Educational Articles

Breeding

  • Pyometra is defined as an infection in the uterus. Pyometra is considered a serious and life threatening condition that must be treated quickly and aggressively. Pyometra may occur in any sexually intact young to middle-aged cat; however, it is most common in older cats. Typically, the cat has been in heat within the previous 4 weeks.

  • Rabbit syphilis is a sexually transmitted disease caused by a spirochete organism called Treponema cuniculi. Infected rabbits will develop sores that are confined to the mucocutaneous junctions, such as the external genitals, anus, lips, nostrils, and eyelids. Treatment involves two to three weekly penicillin injections. Humans cannot contract this disease from rabbits.

  • Most cats care for their kittens with little need for human intervention; however, if they do not, then their caregivers will need to step in. Maintaining a warm environment and ensuring they are receiving enough milk is critical to survival. Weights should be checked daily in the first 2 weeks and any prolonged crying should be investigated thoroughly. Feeding can be supplemented with commercial milk replacer if needed and all kittens can start the weaning process around 4 weeks of age by offering gruel-like kitten food mixed with milk replacer. Rarely milk fever or eclampsia can affect the mother causing spasms and panting around the weaning time and must be addressed by a veterinarian immediately. Kitten diets that have been trialed for growth are recommended. Kittens normally receive temporary immunity through the placenta while in utero and by ingesting their mother’s milk in their first day of life. This immunity starts to fade around 6 weeks of age and vaccination is recommended at that time. Worms are a common affliction in kittens and regular deworming is recommended starting at 2 weeks old. Contact your veterinarian for specific instructions. Commercial over the counter dewormers can be harmful to young kittens.

  • Most dogs care for their puppies with little need for human intervention; however, if they do not, then their caregivers will need to step in. Maintaining a warm environment and ensuring puppies are receiving enough milk is critical to survival. Weights should be checked daily in the first 2 weeks and any prolonged crying should be investigated thoroughly. Feeding can be supplemented with commercial milk replacer if needed and all puppies can start the weaning process around 4 weeks of age by offering gruel-like puppy food mixed with milk replacer. Milk fever or eclampsia can affect the mother causing spasms and panting around the weaning time and must be addressed by a veterinarian immediately. Puppy diets meeting AAFCO requirements for growth are recommended. Puppies normally receive temporary immunity from ingesting their mother’s milk in their first day of life. This immunity starts to fade around 6 weeks of age and vaccination is recommended at that time. Worms are a common affliction in puppies and regular deworming is recommended starting at 2 weeks old. Contact your veterinarian for specific recommendations. Commercial over the counter dewormers can be harmful to young puppies.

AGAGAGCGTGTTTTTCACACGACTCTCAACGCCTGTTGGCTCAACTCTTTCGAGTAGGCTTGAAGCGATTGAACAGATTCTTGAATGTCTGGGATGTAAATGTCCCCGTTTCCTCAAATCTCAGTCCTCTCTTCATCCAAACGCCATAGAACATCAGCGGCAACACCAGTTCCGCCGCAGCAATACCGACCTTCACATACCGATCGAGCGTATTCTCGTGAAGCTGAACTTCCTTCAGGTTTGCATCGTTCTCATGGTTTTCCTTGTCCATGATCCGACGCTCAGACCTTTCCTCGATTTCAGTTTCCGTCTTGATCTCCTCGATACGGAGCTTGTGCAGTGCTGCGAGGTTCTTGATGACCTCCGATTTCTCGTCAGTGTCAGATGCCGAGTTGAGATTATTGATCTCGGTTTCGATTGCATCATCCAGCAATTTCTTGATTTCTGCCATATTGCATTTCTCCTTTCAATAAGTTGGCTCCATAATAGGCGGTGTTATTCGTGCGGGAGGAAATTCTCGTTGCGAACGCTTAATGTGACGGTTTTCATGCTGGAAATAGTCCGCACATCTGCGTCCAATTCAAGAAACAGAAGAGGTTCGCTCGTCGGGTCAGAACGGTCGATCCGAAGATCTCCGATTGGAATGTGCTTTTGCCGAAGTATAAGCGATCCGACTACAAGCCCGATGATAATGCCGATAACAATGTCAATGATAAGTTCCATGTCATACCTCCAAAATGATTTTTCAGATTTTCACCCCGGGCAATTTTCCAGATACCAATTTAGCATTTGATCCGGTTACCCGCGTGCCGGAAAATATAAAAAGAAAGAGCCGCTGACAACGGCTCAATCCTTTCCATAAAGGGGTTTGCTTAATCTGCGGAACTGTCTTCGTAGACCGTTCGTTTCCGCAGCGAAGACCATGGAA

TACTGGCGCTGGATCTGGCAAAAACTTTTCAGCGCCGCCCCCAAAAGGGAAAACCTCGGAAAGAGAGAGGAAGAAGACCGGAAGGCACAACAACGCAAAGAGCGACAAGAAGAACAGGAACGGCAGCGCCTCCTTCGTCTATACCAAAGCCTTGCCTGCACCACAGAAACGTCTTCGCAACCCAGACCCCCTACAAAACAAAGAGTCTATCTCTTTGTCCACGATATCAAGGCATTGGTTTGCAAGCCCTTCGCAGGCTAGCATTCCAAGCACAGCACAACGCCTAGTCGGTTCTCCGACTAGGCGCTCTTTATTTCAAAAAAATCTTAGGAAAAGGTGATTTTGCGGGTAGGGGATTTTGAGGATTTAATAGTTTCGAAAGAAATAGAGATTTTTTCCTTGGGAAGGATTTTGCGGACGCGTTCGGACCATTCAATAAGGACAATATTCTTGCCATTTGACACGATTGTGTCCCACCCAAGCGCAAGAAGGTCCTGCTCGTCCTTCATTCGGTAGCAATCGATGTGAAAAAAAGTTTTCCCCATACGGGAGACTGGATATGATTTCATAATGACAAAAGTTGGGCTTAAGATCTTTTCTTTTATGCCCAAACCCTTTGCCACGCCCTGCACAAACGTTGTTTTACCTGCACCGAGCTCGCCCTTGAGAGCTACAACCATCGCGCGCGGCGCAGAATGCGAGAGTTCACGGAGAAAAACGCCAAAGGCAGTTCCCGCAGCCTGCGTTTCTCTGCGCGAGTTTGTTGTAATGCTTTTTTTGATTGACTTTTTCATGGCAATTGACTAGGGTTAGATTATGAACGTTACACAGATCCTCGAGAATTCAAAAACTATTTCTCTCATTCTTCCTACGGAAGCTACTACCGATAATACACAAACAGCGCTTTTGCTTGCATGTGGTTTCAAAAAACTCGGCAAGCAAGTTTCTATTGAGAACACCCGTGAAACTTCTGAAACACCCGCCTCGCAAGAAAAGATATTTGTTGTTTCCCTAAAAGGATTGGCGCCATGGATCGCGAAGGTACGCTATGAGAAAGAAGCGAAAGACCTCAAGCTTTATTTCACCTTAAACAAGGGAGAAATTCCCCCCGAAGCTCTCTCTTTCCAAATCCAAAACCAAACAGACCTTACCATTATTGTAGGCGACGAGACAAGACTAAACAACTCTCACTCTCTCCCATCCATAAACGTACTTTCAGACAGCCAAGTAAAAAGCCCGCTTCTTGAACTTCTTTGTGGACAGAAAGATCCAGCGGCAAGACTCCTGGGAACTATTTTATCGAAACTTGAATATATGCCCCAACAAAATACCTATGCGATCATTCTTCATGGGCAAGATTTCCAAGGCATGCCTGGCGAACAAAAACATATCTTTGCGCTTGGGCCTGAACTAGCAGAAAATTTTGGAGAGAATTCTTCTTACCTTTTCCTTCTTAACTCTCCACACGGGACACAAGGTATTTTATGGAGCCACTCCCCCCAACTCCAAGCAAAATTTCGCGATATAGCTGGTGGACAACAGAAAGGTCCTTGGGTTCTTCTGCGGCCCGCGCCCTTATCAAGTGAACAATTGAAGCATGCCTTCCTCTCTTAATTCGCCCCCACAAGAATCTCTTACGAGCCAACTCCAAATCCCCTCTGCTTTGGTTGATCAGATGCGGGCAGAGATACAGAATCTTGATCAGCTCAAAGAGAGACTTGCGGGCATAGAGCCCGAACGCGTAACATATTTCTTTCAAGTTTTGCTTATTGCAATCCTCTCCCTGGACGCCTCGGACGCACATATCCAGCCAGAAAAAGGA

• Cryptorchidism is the failure of one or both testicles to descend into the scrotum. Some purebred cats are more at risk, but it can affect any cat and is believed to be an inherited trait. Diagnosis can usually be made by palpation but sometimes requires blood testing or abdominal ultrasound if the cat’s history is unknown. Risks of retained testicles include testicular cancer, spermatic cord torsion, and the development of undesirable male characteristics, so neutering is strongly recommended. Surgery is generally routine, and recovery is similar to any abdominal surgery.

  • Cryptorchidism is the failure of one or both testicles to descend into the scrotum. Toy breeds may be more at risk, but it can affect any breed of dog and is believed to be an inherited trait. Diagnosis can usually be made by palpation but sometimes requires blood testing or an abdominal ultrasound if the dog’s history is unknown. Risks of retained testicles include testicular cancer, spermatic cord torsion, and the development of undesirable male characteristics, so neutering is strongly recommended. Surgery is generally routine, and recovery is similar to any abdominal surgery.